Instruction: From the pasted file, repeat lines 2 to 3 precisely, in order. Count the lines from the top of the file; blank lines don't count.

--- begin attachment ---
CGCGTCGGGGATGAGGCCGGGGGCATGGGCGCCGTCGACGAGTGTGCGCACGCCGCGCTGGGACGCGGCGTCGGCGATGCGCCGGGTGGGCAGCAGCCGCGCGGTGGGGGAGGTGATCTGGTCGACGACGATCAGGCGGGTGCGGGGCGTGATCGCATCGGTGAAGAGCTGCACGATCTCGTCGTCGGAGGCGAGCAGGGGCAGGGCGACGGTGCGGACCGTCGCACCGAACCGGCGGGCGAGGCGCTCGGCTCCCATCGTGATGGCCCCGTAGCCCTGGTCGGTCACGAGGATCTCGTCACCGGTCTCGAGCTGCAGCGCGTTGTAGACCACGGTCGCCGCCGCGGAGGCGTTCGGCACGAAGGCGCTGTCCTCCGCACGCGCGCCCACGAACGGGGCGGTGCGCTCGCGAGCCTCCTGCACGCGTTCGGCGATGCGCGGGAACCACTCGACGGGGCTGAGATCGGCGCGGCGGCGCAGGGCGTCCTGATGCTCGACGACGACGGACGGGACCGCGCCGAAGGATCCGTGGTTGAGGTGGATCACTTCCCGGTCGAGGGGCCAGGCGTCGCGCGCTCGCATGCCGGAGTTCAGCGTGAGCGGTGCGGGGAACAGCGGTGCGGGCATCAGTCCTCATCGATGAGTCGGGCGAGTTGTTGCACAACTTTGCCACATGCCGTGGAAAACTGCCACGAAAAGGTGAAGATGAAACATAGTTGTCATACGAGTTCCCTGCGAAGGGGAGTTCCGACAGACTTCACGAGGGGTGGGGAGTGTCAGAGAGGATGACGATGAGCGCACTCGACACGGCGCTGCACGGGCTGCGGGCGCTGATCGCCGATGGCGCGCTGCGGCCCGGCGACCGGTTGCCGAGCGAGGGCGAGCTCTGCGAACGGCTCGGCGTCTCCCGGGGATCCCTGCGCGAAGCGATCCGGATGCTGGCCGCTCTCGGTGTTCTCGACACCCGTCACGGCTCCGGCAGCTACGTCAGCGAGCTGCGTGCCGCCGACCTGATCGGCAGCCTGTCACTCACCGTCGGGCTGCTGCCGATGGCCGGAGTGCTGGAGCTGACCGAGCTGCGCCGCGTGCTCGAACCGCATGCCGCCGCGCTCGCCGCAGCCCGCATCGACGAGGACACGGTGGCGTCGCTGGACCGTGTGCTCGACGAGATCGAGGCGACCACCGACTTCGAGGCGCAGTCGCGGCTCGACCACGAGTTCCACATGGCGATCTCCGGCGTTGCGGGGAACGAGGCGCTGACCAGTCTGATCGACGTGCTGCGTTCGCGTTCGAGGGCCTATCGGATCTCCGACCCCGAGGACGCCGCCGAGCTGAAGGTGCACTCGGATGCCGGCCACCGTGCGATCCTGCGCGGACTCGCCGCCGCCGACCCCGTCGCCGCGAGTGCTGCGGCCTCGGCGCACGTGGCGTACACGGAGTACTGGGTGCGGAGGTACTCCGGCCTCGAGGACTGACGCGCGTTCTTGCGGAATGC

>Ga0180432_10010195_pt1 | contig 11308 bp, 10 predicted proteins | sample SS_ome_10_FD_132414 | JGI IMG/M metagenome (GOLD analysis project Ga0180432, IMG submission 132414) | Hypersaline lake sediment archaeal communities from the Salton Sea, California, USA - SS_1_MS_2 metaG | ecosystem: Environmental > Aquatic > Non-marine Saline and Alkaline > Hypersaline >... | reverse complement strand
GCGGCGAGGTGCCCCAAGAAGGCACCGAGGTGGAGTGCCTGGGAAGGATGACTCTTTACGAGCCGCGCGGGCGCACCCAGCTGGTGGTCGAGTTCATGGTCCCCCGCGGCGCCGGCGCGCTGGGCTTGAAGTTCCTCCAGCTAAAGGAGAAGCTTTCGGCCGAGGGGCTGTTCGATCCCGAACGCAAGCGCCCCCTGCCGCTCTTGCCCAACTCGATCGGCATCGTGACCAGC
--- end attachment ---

>Ga0180432_10010195_pt1 | contig 11308 bp, 10 predicted proteins | sample SS_ome_10_FD_132414 | JGI IMG/M metagenome (GOLD analysis project Ga0180432, IMG submission 132414) | Hypersaline lake sediment archaeal communities from the Salton Sea, California, USA - SS_1_MS_2 metaG | ecosystem: Environmental > Aquatic > Non-marine Saline and Alkaline > Hypersaline >... | reverse complement strand
GCGGCGAGGTGCCCCAAGAAGGCACCGAGGTGGAGTGCCTGGGAAGGATGACTCTTTACGAGCCGCGCGGGCGCACCCAGCTGGTGGTCGAGTTCATGGTCCCCCGCGGCGCCGGCGCGCTGGGCTTGAAGTTCCTCCAGCTAAAGGAGAAGCTTTCGGCCGAGGGGCTGTTCGATCCCGAACGCAAGCGCCCCCTGCCGCTCTTGCCCAACTCGATCGGCATCGTGACCAGC